Quite often we are concerned during the holiday meals with our diet and how it affects our health and fitness, when our greatest concern should just be thankfulness. Giving thanks can have curative and restorative properties. As we gather with family and friends over the holidays, remember that gratefulness has powerful healing effects.
Thankfulness can improve our emotional health tremendously. Science has shown that thankful people experience greater levels of positive emotions such as happiness, joy, optimism, love, and enthusiasm. Having a grateful attitude can protect us from the damaging effects of bitterness, resentment, greed and envy. Fear, anxiety, worry, anger, depression and guilt begin to disappear, bringing more ease and well-being to our body, soul and spirit.
Being thankful has also been shown to increase our ability to deal with stress. Distress can have a huge negative impact on our health. Gratefulness can normalize our body’s natural stress and anti-inflammatory hormones. Grateful people sleep better and awake feeling more refreshed.
Thankfulness also leads to a stronger immune function. This increased immune function decreases our episodes of illness and leads to a quicker recovery from illnesses. People who are grateful get sick less often.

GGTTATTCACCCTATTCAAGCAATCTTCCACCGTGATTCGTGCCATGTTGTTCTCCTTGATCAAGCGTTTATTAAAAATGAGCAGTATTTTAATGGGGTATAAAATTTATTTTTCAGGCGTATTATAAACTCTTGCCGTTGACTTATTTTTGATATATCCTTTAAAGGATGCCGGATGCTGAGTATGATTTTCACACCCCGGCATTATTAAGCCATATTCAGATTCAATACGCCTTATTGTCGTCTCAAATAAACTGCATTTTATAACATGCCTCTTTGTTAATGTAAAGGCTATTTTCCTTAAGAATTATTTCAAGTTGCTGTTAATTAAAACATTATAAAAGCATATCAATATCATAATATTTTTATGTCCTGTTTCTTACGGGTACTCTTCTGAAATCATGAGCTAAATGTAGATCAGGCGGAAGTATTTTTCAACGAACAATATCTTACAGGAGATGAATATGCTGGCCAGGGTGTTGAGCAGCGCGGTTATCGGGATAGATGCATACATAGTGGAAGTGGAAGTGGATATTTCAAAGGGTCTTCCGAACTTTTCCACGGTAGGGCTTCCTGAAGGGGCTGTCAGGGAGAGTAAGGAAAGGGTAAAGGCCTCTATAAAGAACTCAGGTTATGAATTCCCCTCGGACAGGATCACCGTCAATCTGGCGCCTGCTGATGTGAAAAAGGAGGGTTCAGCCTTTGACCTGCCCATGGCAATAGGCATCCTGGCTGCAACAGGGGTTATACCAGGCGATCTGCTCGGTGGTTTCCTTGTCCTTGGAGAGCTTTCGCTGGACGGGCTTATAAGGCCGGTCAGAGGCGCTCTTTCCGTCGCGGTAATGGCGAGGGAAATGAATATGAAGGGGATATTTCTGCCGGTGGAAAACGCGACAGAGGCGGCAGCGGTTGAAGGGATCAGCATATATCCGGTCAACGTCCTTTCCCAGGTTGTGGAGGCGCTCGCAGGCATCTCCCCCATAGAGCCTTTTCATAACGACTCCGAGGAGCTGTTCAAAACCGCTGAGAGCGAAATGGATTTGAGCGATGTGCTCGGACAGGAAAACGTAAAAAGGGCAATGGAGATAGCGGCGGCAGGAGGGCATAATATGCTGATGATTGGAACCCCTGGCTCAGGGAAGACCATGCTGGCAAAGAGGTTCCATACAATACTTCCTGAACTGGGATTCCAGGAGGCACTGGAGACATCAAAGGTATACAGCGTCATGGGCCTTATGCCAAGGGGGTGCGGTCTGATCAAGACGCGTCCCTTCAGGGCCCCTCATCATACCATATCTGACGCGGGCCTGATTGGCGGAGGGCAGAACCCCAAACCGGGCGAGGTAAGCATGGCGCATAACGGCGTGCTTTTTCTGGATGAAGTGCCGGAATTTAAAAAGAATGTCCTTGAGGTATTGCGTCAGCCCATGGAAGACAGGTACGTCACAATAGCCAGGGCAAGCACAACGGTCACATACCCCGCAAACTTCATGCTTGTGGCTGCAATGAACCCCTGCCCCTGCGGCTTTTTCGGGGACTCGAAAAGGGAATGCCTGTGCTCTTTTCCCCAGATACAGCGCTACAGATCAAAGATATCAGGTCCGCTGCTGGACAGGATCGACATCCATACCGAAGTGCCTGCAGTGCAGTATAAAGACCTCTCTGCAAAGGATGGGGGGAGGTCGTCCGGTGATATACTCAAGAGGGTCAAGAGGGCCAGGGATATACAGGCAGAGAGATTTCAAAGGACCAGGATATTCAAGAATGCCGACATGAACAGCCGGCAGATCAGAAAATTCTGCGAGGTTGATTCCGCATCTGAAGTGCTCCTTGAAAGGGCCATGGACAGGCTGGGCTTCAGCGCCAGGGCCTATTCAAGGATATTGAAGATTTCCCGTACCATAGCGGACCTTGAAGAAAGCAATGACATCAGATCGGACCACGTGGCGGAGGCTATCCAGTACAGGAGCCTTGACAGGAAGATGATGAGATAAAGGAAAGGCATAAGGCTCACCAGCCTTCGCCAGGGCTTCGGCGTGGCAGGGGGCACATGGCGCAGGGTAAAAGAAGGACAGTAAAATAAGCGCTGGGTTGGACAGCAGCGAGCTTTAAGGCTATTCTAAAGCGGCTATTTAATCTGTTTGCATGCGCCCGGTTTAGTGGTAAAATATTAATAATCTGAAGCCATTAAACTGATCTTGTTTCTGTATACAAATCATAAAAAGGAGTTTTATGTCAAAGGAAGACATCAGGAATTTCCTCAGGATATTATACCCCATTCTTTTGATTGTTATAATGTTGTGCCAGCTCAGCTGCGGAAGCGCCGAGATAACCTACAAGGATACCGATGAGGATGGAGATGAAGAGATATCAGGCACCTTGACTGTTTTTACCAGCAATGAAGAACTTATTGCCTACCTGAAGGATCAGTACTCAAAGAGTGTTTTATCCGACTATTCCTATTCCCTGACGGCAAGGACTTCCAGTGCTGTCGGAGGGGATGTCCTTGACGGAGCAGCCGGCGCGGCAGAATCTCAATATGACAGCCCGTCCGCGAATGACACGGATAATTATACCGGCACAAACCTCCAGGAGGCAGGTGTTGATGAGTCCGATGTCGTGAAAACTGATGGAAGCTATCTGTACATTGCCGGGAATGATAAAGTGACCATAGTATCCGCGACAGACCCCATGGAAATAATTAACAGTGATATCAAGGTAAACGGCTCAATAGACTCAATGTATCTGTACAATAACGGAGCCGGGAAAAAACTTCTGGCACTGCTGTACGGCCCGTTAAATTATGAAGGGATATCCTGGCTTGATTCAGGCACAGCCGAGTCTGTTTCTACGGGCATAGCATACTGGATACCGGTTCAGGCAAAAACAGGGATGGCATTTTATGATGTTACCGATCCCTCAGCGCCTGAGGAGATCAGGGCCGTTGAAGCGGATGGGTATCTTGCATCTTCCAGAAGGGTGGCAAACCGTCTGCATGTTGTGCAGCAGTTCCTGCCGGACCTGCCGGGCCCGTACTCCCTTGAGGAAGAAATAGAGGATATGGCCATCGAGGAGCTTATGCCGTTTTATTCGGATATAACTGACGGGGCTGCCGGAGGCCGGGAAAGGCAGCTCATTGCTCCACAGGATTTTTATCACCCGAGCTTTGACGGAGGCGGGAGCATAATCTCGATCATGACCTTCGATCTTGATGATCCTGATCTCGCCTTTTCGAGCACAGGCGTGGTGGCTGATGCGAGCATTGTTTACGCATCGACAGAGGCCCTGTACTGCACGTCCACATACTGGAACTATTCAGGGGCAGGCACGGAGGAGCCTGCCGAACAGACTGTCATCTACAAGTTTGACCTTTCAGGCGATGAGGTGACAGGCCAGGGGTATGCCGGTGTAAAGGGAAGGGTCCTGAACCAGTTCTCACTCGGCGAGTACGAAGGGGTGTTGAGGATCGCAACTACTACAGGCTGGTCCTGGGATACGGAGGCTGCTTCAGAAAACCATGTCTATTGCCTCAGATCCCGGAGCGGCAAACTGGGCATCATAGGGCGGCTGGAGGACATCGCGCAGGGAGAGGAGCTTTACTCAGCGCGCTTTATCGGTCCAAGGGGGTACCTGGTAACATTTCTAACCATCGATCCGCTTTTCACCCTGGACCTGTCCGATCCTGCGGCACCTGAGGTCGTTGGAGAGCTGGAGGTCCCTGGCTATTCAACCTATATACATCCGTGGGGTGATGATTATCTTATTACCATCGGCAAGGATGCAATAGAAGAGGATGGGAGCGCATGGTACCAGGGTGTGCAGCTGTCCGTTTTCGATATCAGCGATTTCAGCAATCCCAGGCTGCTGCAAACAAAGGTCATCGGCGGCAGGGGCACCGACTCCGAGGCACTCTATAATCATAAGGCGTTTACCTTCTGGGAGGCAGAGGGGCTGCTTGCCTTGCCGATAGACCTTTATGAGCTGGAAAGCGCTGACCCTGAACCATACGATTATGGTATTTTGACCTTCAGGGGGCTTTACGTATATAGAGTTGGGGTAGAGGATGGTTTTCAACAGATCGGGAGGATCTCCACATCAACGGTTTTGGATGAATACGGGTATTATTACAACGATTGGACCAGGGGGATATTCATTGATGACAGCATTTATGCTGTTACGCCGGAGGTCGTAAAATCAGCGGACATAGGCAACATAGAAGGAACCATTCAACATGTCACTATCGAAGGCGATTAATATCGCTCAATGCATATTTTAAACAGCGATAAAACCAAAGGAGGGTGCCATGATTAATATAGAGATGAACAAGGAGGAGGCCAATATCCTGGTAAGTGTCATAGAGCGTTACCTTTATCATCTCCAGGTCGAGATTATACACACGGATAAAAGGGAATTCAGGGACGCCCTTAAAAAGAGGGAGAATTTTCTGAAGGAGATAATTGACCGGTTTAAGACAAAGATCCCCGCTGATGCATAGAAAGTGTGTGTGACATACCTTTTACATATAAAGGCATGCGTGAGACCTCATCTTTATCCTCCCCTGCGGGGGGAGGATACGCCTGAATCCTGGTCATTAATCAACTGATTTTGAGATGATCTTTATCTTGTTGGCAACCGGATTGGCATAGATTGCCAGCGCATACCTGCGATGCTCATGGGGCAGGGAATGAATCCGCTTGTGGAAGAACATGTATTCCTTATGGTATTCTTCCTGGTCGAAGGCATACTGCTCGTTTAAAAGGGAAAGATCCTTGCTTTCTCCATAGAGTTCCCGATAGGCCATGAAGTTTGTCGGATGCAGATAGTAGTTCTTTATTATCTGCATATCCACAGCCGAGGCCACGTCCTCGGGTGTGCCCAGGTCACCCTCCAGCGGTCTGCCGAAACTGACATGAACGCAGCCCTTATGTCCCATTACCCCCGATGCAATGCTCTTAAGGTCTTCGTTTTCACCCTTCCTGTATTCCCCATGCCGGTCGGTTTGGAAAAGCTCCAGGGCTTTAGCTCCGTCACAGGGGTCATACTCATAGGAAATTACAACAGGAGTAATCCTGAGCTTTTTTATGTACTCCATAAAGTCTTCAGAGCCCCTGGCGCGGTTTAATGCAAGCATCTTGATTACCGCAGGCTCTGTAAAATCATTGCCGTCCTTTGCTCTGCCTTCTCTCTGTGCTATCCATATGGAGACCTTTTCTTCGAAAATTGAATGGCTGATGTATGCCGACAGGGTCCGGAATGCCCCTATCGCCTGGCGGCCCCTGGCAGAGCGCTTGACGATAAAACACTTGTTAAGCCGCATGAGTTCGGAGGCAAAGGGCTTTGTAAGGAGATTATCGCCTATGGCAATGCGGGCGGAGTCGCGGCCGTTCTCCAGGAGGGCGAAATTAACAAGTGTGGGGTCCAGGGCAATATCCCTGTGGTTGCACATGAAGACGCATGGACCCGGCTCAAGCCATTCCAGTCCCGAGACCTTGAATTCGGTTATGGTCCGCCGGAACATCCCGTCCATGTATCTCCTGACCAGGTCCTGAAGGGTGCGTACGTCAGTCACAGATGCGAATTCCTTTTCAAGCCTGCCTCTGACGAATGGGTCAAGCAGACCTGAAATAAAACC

Gratefulness also leads to an increased feeling of connectedness, which helps to improve our relationships and develops stronger family ties. Thankfulness can increase energy, attention, compassion and enthusiasm, and those who cultivate a grateful outlook are more likely to help others and offer emotional support.
Researchers have shown that those who keep a gratitude journal are more goal-oriented, exercise more regularly, feel better about their lives, and are more optimistic about the future.
There are some very simple things that we can do to practice thankfulness and improve our health. Simply saying ‘thank you’ allows others to know that you are thinking of them. Writing thank-you notes gives you an opportunity to reflect on what has been given and what it means to you and shares your gratitude with the giver. We can also say grace, giving thanks every day, even holding hands with others around the table. Keep a gratitude journal of what you are thankful for daily, including what or who inspired you, brought you happiness, comfort, or peace. This can shift our focus from the neutral or negative to the positive.
Remember to practice an attitude of gratitude over the holidays and in all things give thanks.